Skip to content
Dollar Tree to remove toys with magnets from stores
Prompted by Illinois Atty. Gen. Lisa Madigan, officials at Dollar Tree Stores Inc. on Wednesday announced plans to remove two toys featuring magnets from its nearly 3,300 stores and put orders for more of the toys on hold pending an internal investigation.
"We want to do the right thing," said John Deal, corporate counsel for the Virginia-based company.
He noted that the magnets in the two toys -- Mag-Links and Mini Mag-Links -- are not the same type included in the recall of 18.6 million toys announced Tuesday by Mattel Inc., but that the company decided, "We don't want any of our customers confused by the situation. We would like to do some further investigation into it."
Deal said that the company had sold millions of the two toys in the past five years and is unaware of injuries involving either toy.
Earlier this month, Madigan sent letters to Dollar Tree and Florida toy firm Ja-Ru Inc. asking the companies to remove toys with tiny rare-earth magnets. Ja-Ru, which markets the Magnet Magic Linkz toy, did not respond, said Cara Smith, Madigan's deputy chief of staff for policy and communication.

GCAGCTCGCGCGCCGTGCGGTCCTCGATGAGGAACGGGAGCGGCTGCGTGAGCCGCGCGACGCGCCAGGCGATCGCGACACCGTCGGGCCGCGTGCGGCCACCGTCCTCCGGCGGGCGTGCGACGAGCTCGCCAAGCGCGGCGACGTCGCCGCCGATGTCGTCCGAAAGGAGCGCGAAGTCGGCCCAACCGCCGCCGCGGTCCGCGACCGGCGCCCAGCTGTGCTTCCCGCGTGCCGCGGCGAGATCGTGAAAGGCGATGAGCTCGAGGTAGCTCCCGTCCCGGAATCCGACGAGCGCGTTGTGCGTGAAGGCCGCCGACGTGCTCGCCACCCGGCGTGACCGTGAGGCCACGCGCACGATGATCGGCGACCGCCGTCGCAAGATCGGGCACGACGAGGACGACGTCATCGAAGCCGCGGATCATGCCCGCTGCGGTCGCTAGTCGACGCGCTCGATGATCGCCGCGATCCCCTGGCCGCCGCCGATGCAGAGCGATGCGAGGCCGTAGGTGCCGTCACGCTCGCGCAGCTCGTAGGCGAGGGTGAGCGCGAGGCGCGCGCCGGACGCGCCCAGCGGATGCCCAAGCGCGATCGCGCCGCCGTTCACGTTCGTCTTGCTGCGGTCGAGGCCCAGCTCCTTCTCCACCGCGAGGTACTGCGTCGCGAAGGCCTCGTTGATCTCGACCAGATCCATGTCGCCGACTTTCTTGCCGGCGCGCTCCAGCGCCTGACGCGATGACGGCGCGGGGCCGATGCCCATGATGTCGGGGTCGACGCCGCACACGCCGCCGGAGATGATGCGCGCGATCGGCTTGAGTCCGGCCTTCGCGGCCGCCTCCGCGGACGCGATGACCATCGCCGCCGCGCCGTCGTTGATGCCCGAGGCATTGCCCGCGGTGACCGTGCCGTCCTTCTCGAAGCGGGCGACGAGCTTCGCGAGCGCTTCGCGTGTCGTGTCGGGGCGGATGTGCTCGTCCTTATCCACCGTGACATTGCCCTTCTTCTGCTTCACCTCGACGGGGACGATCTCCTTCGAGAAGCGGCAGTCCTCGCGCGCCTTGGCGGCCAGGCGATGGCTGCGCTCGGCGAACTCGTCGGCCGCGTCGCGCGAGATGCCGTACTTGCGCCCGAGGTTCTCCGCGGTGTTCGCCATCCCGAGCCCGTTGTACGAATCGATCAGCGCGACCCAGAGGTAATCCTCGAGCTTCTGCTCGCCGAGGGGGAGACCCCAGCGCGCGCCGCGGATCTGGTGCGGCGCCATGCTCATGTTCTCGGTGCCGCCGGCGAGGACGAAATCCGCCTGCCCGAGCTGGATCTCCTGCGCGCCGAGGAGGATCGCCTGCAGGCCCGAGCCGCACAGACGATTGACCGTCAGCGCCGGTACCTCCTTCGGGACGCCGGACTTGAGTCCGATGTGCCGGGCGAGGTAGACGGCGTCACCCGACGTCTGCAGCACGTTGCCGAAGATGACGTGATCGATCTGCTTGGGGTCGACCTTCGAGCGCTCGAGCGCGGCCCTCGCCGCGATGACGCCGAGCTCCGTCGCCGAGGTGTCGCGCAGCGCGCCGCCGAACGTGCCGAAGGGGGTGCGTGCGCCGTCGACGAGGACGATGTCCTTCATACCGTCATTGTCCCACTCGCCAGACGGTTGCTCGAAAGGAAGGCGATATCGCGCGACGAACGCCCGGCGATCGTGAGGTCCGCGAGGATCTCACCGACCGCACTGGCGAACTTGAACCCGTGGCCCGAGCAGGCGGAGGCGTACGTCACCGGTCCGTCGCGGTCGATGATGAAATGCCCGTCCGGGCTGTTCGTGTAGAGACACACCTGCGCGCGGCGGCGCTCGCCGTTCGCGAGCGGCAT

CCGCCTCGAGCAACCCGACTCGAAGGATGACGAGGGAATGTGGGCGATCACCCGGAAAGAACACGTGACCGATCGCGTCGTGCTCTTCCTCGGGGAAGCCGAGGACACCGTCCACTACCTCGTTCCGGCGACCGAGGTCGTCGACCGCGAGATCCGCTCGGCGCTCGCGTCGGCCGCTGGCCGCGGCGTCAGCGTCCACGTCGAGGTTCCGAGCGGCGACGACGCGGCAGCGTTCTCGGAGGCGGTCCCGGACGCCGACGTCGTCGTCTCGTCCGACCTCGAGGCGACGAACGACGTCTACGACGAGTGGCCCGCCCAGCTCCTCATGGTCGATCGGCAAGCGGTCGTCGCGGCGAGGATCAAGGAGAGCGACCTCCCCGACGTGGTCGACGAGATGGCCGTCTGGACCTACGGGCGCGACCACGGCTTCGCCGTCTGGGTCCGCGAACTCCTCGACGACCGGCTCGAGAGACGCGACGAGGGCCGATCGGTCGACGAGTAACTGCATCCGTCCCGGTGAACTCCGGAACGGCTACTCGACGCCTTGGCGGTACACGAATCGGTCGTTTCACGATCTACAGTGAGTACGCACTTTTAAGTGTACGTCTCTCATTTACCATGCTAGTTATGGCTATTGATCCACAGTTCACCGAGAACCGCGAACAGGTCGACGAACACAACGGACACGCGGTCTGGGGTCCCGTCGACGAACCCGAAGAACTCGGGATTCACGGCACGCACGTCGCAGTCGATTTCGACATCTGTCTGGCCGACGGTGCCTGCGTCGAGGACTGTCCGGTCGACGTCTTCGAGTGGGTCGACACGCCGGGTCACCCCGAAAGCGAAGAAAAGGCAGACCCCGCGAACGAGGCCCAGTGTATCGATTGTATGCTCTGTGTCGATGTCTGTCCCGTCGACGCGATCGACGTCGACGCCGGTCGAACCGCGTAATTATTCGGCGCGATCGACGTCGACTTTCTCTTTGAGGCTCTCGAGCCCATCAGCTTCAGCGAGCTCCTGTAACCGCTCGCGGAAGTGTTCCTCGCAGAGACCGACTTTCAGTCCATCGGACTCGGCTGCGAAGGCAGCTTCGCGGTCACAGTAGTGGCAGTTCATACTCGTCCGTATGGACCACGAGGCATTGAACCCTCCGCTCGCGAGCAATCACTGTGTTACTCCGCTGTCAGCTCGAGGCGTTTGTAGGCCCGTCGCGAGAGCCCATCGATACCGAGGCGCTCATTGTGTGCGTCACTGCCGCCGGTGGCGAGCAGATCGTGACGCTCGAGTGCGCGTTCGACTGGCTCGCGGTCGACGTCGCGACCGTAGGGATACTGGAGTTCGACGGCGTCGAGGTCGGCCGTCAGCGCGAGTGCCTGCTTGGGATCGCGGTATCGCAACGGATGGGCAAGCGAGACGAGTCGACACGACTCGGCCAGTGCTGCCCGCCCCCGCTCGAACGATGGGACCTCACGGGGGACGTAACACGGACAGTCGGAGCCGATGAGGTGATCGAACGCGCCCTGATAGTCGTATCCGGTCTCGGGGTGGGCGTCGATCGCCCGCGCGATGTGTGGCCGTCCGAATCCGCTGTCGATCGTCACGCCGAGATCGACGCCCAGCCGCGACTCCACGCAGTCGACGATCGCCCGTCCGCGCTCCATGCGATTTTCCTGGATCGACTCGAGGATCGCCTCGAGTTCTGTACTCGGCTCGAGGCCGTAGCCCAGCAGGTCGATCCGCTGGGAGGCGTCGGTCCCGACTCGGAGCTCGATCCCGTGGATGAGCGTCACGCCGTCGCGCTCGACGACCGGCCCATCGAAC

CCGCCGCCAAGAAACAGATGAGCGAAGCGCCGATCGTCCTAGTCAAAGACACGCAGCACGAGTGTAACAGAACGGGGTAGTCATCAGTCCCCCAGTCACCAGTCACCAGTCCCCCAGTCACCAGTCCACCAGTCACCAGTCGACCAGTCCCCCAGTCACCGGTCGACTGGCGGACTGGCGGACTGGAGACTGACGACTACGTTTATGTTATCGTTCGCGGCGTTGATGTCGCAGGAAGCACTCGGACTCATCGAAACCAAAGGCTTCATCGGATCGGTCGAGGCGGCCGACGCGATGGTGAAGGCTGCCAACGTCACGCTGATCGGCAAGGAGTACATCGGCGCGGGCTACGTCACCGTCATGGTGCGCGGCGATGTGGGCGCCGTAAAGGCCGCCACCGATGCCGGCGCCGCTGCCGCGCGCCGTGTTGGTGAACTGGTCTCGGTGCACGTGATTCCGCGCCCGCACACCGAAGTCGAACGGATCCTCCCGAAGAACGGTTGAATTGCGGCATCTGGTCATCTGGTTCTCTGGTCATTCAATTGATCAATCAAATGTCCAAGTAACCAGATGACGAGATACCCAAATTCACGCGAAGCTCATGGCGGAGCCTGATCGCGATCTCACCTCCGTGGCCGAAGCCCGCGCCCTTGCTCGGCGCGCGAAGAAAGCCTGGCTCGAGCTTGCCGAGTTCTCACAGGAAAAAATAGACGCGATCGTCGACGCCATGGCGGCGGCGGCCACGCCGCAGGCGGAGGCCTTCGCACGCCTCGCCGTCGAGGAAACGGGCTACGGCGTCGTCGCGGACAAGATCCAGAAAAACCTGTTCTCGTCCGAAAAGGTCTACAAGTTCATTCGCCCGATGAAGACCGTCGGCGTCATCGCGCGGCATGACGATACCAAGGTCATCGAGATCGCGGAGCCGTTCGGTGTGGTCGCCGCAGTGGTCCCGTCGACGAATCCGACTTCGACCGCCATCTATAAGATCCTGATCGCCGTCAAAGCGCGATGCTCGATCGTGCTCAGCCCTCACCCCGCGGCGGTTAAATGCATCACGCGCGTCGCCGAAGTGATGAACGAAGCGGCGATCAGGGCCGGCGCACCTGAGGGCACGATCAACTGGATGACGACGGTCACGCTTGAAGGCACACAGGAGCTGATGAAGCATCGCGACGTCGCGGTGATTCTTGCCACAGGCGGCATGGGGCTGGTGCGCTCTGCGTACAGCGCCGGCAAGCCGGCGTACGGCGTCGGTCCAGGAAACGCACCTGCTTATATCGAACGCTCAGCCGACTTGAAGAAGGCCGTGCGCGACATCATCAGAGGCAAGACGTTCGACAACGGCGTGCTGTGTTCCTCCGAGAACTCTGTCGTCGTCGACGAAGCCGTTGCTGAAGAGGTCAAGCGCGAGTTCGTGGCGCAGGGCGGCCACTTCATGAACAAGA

Madigan also called upon the federal Consumer Product Safety Commission to classify rare-earth magnets -- which are made of strong natural materials, as a "banned hazardous product" when used in children's toys. The agency has not responded, Smith said.
A Tribune investigation, published in May, uncovered red flags the federal safety agency missed about popular Magnetix toys shedding the magnets -- warnings that presaged the death of a suburban Seattle toddler and serious intestinal injuries to more than two dozen other children.
Deal replied to Madigan's initial request to remove the toys from store shelves by saying that the toys sold at Dollar Tree stores do not contain rare-earth magnets, but rather less powerful magnets.
"While we believe the toys to be safe based upon years of past sales, as well as passing independent test reports, we believe we should subject our toys to further scrutiny," Deal said in his letter to Madigan. "We plan on having additional tests performed which will not only measure the durability of the toys ... but also the strength of the magnets used in these toys."
Madigan said, "What we are happy about is even though this taking place piecemeal, the manufacturers and distributors are finally getting the message that these magnets are dangerous, especially in the hands of children."